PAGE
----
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Treats and prevents angina. This medicine is a nitrate.

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Meta-analysis of randomized controlled trials on the efficacy of Di'ao Xinxuekang capsule and isosorbide dinitrate in treating angina pectoris

Objective. Randomized controlled trials (RCTs) on di'ao xinxuekang capsule (XXK) in treating angina pectoris were published only in Chinese and have not been systematically reviewed particularly for comparing XXK with isosorbide dinitrate (ISDN). This study aims to provide a comprehensive PRISMA compliant and internationally accessible systematic review and meta-analysis to evaluate the efficacies of XXK and ISDN in treating angina pectoris. Methods. The RCTs published between 1989 and 2011 on XXK and ISDN in treating angina pectoris were selected according to specific criteria. Meta-analysis was performed to evaluate the symptomatic (SYMPTOMS) and electrocardiographic (ECG) improvements after treatment. Odds ratios (OR) were used to measure effect sizes. Subgroup analysis, sensitivity analysis, and metaregression were conducted to evaluate the robustness of the results. Results. Seven RCTs with 550 participants were eligible. Overall ORs for comparing XXK with ISDN were 4.11 (95% CI :  2.57, 6.55) in SYMPTOMS and 2.37 (95% CI : 1.46, 3.84) in ECG. Subgroup analysis, sensitivity analysis, and metaregression found no significant dependence of overall ORs upon specific study characteristics. Conclusion. The meta-analysis of eligible but limited RCTs demonstrates that XXK seems to be more effective than ISDN in treating angina pectoris. Further RCTs of high quality are warranted to be conducted for update of the results of this meta-analysis.

Database of Abstracts of Reviews of Effects (DARE): Quality-assessed Reviews [Internet] - Centre for Reviews and Dissemination (UK).

Version: 2012

Is danshen (Salvia miltiorrhiza) dripping pill more effective than isosorbide dinitrate in treating angina pectoris? A systematic review of randomized controlled trials

BACKGROUND: Danshen dripping pill (DSP) is a popular Chinese medicinal product and often compared with isosorbide dinitrate (ISDN) in treating coronary heart disease angina pectoris. Over 100 randomized controlled trials (RCT) have been published in Chinese language but have not been evaluated according to the PRISMA systematic review standard. This study aims to provide a comprehensive and PRISMA-compliant systematic review with sensitivity and subgroup analyses.

Database of Abstracts of Reviews of Effects (DARE): Quality-assessed Reviews [Internet] - Centre for Reviews and Dissemination (UK).

Version: 2012

Is tongxinluo more effective than isosorbide dinitrate in treating angina pectoris? A systematic review and meta-analysis of randomized controlled trials

BACKGROUND: Tongxinluo (TXL), consisting of 12 Chinese Materia Medica items catalogued in the Chinese Pharmacopoeia, is commercially available in China, South Korea, and Russia. Hundreds of randomized clinical trials (RCTs) on TXL in treating cardiovascular diseases were conducted and published in China. This study provides a comprehensive Preferred Reporting Items for Systematic Reviews and Meta-Analyses (PRISMA)-compliant systematic review with sensitivity and subgroup analyses to evaluate the evidence about whether TXL is more effective than isosorbide dinitrate (ISDN) in treating ischemic heart disease, particularly angina pectoris.

Database of Abstracts of Reviews of Effects (DARE): Quality-assessed Reviews [Internet] - Centre for Reviews and Dissemination (UK).

Version: 2011

Beta-blockers plus isosorbide-5-mononitrate for prevention of esophageal variceal rebleeding: a systematic review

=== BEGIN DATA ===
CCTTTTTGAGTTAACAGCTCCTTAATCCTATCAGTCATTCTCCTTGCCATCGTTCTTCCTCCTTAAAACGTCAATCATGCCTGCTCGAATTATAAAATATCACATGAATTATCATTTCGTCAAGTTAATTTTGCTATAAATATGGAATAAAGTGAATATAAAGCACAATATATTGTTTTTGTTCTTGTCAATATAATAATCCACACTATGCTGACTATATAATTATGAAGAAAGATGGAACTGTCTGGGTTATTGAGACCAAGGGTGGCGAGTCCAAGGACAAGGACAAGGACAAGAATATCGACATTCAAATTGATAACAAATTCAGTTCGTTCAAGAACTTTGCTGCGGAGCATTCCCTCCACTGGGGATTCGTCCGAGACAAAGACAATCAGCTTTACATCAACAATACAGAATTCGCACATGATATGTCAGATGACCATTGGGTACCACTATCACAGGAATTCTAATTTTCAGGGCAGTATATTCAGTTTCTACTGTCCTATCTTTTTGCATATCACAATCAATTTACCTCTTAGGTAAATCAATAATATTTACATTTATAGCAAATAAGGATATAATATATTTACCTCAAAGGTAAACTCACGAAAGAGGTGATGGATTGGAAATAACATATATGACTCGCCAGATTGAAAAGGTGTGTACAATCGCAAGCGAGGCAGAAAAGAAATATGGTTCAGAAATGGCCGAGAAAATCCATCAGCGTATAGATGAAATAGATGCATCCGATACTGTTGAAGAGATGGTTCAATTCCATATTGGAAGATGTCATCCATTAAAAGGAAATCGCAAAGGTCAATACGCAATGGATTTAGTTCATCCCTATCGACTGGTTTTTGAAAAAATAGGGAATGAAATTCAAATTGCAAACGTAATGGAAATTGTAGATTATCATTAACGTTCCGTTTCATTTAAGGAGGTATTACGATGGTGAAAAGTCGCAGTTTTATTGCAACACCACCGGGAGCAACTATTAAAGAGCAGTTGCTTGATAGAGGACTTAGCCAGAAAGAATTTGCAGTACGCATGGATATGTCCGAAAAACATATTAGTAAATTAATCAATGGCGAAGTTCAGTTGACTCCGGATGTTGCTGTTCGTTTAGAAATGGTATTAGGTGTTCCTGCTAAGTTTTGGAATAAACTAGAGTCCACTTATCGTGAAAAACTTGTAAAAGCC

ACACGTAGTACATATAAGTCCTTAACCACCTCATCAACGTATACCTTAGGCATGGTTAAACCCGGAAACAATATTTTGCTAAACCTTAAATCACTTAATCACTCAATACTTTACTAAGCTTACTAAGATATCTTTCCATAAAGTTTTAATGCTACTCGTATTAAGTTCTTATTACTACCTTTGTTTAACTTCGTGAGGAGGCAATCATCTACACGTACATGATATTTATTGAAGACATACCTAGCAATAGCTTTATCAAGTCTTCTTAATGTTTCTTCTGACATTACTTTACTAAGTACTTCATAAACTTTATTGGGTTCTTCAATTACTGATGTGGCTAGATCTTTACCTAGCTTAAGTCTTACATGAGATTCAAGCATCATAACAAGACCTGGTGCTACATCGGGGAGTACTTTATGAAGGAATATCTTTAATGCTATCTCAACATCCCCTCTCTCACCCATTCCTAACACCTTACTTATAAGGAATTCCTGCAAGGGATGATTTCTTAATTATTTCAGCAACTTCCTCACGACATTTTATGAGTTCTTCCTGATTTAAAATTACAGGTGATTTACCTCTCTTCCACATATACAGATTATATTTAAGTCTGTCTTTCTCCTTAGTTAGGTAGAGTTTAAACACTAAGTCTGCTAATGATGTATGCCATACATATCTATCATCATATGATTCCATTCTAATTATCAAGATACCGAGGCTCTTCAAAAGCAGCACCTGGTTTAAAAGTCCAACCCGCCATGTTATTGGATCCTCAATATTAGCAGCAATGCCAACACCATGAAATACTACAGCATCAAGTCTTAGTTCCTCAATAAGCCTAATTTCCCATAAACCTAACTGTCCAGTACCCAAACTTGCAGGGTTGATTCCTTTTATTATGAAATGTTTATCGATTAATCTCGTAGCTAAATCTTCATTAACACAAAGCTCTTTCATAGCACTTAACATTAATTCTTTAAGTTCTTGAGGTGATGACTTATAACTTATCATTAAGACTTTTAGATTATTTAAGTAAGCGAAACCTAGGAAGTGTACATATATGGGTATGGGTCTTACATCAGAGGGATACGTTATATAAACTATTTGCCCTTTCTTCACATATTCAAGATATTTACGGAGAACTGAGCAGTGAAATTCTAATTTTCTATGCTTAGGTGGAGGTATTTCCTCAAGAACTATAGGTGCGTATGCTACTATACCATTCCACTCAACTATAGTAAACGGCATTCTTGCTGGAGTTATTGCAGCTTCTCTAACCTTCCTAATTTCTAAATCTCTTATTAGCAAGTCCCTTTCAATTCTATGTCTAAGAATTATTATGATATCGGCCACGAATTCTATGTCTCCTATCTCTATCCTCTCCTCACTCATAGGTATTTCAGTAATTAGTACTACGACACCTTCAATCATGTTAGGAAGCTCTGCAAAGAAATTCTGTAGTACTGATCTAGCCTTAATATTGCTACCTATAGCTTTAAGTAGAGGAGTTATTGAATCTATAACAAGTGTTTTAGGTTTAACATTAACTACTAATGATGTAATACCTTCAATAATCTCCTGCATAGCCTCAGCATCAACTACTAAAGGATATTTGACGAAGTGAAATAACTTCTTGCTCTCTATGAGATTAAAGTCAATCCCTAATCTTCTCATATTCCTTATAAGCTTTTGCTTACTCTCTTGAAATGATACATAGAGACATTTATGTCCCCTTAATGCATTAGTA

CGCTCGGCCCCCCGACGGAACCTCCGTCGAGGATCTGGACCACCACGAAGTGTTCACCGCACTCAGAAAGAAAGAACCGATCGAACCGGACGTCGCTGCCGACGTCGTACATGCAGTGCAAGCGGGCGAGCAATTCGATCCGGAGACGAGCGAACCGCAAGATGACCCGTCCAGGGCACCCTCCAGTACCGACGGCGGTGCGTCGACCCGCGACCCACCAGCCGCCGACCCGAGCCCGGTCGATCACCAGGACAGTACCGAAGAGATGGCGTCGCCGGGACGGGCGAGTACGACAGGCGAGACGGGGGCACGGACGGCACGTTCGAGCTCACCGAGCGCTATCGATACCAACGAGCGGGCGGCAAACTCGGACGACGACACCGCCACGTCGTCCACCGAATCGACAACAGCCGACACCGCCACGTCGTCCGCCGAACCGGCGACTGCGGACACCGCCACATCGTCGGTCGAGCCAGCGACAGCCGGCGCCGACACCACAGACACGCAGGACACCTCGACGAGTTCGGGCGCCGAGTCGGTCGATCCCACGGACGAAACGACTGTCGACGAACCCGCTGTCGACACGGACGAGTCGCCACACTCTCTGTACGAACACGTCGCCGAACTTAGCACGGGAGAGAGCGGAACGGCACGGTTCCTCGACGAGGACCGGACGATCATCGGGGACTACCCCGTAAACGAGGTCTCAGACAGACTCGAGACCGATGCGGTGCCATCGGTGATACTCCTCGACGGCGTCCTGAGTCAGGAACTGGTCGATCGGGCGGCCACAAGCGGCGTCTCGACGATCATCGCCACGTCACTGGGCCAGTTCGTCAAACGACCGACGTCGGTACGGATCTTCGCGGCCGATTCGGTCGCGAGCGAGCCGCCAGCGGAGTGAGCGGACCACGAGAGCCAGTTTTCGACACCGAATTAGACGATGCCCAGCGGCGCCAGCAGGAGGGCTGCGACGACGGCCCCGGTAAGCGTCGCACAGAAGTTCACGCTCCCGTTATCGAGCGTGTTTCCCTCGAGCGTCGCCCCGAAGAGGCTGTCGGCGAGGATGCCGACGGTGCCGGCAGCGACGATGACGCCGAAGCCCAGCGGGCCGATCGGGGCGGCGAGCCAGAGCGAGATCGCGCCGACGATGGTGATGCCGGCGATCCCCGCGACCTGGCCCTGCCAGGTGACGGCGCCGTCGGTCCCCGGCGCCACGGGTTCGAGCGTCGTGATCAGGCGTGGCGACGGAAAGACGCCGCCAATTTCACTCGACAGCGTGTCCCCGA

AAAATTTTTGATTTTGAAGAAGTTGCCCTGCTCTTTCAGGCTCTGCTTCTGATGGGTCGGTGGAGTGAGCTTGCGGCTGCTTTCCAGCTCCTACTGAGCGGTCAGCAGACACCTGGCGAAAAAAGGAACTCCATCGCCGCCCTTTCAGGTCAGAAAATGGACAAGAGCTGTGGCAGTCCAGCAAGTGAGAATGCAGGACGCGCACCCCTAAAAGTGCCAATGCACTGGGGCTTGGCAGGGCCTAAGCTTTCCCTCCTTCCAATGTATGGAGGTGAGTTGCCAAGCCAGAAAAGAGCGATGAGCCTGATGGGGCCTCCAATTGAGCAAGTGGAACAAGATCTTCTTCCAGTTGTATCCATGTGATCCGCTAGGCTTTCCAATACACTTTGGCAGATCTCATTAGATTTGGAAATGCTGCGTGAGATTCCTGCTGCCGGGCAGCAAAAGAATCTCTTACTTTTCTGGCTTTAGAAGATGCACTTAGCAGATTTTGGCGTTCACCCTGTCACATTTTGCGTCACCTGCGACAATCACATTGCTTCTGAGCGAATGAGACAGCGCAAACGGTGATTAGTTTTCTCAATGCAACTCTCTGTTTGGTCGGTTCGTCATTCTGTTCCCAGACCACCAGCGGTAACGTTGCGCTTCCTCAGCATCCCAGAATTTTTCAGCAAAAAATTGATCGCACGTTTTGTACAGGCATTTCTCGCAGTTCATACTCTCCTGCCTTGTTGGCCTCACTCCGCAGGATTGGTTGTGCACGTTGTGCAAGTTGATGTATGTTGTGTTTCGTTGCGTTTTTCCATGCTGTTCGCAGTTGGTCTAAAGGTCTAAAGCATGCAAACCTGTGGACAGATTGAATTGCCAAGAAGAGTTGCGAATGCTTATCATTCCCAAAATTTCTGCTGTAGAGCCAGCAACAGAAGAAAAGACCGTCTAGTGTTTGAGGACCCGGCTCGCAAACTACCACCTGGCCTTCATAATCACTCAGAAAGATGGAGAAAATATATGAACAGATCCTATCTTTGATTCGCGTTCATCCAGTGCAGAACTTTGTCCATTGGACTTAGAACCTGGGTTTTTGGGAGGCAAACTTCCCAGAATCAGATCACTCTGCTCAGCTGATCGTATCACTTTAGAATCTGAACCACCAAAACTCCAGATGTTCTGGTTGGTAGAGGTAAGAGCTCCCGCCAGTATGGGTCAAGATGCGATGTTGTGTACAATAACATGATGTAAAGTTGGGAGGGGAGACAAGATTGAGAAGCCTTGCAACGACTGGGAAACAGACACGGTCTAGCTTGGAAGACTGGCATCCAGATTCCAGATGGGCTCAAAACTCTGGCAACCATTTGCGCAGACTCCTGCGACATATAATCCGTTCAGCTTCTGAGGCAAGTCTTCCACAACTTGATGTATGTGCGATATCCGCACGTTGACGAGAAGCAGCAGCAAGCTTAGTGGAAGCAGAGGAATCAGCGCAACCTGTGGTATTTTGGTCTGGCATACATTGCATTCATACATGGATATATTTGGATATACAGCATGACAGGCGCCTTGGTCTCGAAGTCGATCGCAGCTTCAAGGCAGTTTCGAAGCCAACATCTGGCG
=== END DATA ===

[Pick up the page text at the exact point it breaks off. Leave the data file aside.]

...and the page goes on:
Bibliographic details: Sun XB, Wang Q, Shi W, Nong CY, Li Y, Chao QC, Zhao C.  Beta-blockers plus isosorbide-5-mononitrate for prevention of esophageal variceal rebleeding: a systematic review. Chinese Journal of Hepatology 2008; 16(8): 632-63318752758

Database of Abstracts of Reviews of Effects (DARE): Quality-assessed Reviews [Internet] - Centre for Reviews and Dissemination (UK).

Version: 2008

Efficacy of beta-adrenergic blocker plus 5-isosorbide mononitrate and endoscopic band ligation for prophylaxis of esophageal variceal rebleeding: a meta-analysis

The authors concluded that beta-adrenergic blocker plus 5-isosorbide mononitrate was as effective as endoscopic band ligation for the prophylaxis of oesophageal variceal re-bleeding. Evidence appeared to support the authors’ conclusions, but limitations in review methods and analyses based on findings of no significant difference from a few trials weaken the strength of this evidence.

Database of Abstracts of Reviews of Effects (DARE): Quality-assessed Reviews [Internet] - Centre for Reviews and Dissemination (UK).

Version: 2009

Meta-analysis: isosorbide-mononitrate alone or with either beta-blockers or endoscopic therapy for the management of oesophageal varices

This review reported that isosorbide mononitrate alone or in combination with beta blockers did not appear to reduce bleeding in primary or secondary prevention of oesophageal varices. Survival may have increased in comparison with endoscopic therapy. Further research was required. These cautious conclusions and recommendations for research appear appropriate given the limitations of the evidence.

Database of Abstracts of Reviews of Effects (DARE): Quality-assessed Reviews [Internet] - Centre for Reviews and Dissemination (UK).

Version: 2010

Systematic review: secondary prevention with band ligation, pharmacotherapy or combination therapy after bleeding from oesophageal varices

BACKGROUND: Variable methods are available for secondary prevention after oesophageal variceal bleeding (EVB).

Database of Abstracts of Reviews of Effects (DARE): Quality-assessed Reviews [Internet] - Centre for Reviews and Dissemination (UK).

Version: 2009

Endoscopic band ligation versus pharmacological therapy for variceal bleeding in cirrhosis: a meta-analysis

OBJECTIVE: To conduct a meta-analysis of published, full-length, randomized controlled trials evaluating the efficacy of endoscopic band ligation (EBL) versus pharmacological therapy for the primary and secondary prophylaxis of variceal hemorrhage in patients with cirrhosis.